Welcome to the latest post in the A Random Story feature, where I ask readers to share some of their favourite and most random memories.

Karyn is from Melbourne, Australia, and blogs about travel with a strong focus on environmentalism. She is in the process of setting up a location-independent lifestyle, so that she and her fiancé can travel indefinitely. You can follow her journey at Not Done Travelling.

I asked Karyn to tell me about her favourite memory involving coffee.

I am from Melbourne, Australia, a city reported to have the best coffee in the world. This is certainly arguable, as everyone’s tastes are different, and there may be a lot of cities that wish to challenge Melbourne for this title. But, nevertheless, the coffee in Melbourne is pretty darn good. In fact, it is so good that Starbucks recently announced it is closing its stores here as it just cannot compete with our baristas.
Because of this, I tend to think that I’ve been spoiled when it comes to good coffee. It’s easy to take for granted just how available it is here.

With this in mind, you can imagine how Melburnians, and Australians in general, struggle to find our idea of a good cuppa when overseas. Sometimes we find it; sometimes we don’t. However, in general, any place that thinks that tourists like their coffee strong will present quite a challenge.

Not that there’s anything wrong with strong coffee. Strong coffee can be a complete work of art. Melbourne has the highest population of Greeks outside of Athens and Thessaloniki, so super-strong Greek and Turkish coffee is everywhere. Served in tiny cups, it is like a punch in the face and keeps you up until next Tuesday. Delicious.

But you know what good strong coffee is not? That horrible, acidic, burnt-tasting, three-times-too-many-beans excuse for a beverage that is found in so many hotels and resorts throughout Southeast Asia. 

My fiancé, Michael, and I spent 3 months in Asia at the end of 2012, and we could not find any good coffee anywhere. There was always plenty of coffee around, but none of it was good. Now, don’t get me wrong – we were in Asia to experience the local culture, not to try to recreate our own (we’re not those travellers). But occasionally you do want a little respite, am I right? Occasionally, it’s nice to treat yourself with a reminder of home. 

From time to time, we would pop into chains such as Black Canyon, and found some joy there, but we never really explored their hot coffee range. We tended to duck into their air-conditioned comfort to get out of the sun, so being hot and sweaty, we would usually go for a frappe or something chilled.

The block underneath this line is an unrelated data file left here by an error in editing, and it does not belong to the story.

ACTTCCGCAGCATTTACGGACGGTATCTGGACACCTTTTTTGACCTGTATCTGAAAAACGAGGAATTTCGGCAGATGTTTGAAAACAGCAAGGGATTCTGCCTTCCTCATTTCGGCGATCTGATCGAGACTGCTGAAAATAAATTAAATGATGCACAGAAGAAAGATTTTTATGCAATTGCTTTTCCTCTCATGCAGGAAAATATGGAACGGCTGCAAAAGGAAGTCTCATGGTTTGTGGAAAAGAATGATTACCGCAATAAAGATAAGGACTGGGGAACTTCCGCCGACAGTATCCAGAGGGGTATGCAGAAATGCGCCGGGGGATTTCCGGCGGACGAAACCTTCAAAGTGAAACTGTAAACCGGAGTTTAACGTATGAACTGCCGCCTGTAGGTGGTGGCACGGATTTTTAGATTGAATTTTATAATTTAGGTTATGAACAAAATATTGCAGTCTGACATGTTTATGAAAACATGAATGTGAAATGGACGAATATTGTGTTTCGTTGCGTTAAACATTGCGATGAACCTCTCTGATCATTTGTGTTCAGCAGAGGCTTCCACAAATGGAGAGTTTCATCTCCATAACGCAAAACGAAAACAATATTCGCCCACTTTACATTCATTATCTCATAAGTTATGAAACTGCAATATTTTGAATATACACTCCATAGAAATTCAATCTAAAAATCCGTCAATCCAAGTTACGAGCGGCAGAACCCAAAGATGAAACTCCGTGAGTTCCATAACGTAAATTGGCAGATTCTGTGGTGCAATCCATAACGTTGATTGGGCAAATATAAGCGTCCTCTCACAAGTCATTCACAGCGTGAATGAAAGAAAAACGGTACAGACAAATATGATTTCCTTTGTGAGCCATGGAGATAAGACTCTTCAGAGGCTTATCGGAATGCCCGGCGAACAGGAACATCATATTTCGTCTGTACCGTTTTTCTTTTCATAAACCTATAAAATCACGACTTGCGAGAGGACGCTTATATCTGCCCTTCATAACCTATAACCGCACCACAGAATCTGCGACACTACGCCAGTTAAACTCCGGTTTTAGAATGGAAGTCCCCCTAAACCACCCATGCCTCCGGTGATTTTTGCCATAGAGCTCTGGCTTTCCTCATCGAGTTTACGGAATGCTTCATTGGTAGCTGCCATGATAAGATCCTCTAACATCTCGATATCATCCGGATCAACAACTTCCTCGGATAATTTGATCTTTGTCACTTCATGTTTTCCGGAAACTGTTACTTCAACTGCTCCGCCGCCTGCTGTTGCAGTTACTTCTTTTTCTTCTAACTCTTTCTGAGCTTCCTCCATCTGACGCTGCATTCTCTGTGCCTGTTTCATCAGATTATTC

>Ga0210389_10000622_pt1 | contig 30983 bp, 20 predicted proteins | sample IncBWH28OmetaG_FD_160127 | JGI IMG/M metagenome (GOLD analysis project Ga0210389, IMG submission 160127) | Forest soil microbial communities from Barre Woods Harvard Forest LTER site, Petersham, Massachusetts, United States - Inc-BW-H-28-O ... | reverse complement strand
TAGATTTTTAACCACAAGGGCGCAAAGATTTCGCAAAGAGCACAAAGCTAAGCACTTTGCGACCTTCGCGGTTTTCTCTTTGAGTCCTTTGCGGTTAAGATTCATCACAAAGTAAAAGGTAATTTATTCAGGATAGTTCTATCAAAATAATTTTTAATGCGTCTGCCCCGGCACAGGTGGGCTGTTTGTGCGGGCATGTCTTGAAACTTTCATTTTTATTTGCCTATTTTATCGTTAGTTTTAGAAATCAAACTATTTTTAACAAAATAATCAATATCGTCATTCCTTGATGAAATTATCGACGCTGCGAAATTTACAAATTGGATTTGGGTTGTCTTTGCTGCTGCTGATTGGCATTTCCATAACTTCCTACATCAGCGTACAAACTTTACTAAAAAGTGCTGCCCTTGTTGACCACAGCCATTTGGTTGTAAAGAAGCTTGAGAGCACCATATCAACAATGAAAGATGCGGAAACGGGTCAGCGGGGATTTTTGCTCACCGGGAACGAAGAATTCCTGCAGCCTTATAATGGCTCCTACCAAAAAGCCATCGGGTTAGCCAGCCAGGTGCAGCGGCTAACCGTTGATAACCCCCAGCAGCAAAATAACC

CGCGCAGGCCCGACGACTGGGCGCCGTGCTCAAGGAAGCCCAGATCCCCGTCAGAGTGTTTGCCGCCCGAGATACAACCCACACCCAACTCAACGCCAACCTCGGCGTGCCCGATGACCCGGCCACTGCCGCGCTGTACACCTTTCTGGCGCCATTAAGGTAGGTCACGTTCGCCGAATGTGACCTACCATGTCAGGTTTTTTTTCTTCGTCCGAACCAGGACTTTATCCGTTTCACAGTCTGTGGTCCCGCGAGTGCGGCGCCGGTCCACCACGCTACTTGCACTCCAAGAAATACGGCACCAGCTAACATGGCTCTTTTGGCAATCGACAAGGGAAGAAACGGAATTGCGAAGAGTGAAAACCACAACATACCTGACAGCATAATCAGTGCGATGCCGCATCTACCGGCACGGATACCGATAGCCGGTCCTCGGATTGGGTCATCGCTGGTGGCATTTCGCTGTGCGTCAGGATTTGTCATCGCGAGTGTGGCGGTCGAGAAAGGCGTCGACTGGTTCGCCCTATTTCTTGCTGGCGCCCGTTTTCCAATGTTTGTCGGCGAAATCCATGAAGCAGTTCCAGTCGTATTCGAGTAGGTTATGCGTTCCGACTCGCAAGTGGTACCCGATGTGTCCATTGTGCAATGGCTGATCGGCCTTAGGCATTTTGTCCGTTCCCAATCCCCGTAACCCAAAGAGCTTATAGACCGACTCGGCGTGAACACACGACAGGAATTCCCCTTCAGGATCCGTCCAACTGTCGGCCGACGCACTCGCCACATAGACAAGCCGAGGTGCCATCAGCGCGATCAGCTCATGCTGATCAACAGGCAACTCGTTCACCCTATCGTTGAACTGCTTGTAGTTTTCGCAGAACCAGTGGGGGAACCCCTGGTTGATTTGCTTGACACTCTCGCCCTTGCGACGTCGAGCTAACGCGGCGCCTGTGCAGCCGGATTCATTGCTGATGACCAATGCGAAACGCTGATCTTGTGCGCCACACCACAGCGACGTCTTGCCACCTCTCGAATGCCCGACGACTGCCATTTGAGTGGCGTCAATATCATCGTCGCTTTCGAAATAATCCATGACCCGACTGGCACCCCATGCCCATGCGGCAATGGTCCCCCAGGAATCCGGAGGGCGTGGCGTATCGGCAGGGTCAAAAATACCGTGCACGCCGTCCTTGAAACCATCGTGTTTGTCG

Our other alternative when looking for hot coffee was to drink from the pots in our hotel restaurants. These tasted like they had been on the burners all night, and frankly, they could well have been. Memo to catering managers: It is not my idea of pleasure to start my day with a cup of some reheated black stuff that tastes as if it has been filtered through a dirty sock. Come on, guys. I mean, who is drinking this horrible stuff? Who told them this is what Westerners want? Are my tastebuds all alone in their objections?

Had it been local coffee on offer, I would have jumped on it. Throughout Asia a lot of regional coffee styles have sprung up and they are great. For example, Vietnamese coffee, made with condensed milk using a drip method is reportedly delicious. But hotels rarely offer their own regional brew. Instead, they give you with what they think you are used to.

I am sure that it is all related to preparation methods, as well as logistics and budgeting. If it is cheaper to serve a certain kind of bean in a certain kind of way, then it is understandable that the hotel management would choose that option. It’s just that it’d be nice if the quality was a little...improved.
I can heartily say, however, that when we finally did find a good cup of coffee, it was most unexpected. We were in Bali, on our way to Taman Ayun Temple, when we stopped at a coffee and tea plantation. We were not expecting anything special, but they offered us some kopi luwak – for those not in the know, that is the famous “cat poo coffee” that is so expensive in Western countries. Michael is a try-anything-once kind of guy, so he ordered a cup, and I had a sip. It was delicious! 

Luwaks are not actually cats; “luwak” is the local name for the palm civet. The civets eat coffee beans and somehow an enzyme in their digestive system just does something to the beans. I don’t understand how it works, but that coffee tastes good. It is still incredibly strong, but there is a smoothness to the flavour that I didn’t find anywhere else in Asia.

Unfortunately, I won’t be drinking kopi luwak again. Since leaving Bali, I learned that the process of making the coffee is quite cruel. Originally, beans were collected from the droppings of wild civets, but now most kopi luwak is produced using animals that are confined to relatively small cages for their entire lives. So even though it tastes nice, as a blogger who focuses greatly on conservation, I can’t recommend it.  

Despite all of that, it has certainly put our previous search for a good cuppa into perspective. I mean…think about it. 

We spent 3 months agonizing over our inability to find good coffee in South East Asia. In the end, it came out of a palm civet’s backside.

Thank you so much to Karyn from Not Done Travelling for sharing her story with us. Be sure to check out her blog for more great stories!

If you want to get involved and share your random story on Ever Changing Scenery, please get in touch and I will send you a topic.

What is your favourite memory involving coffee?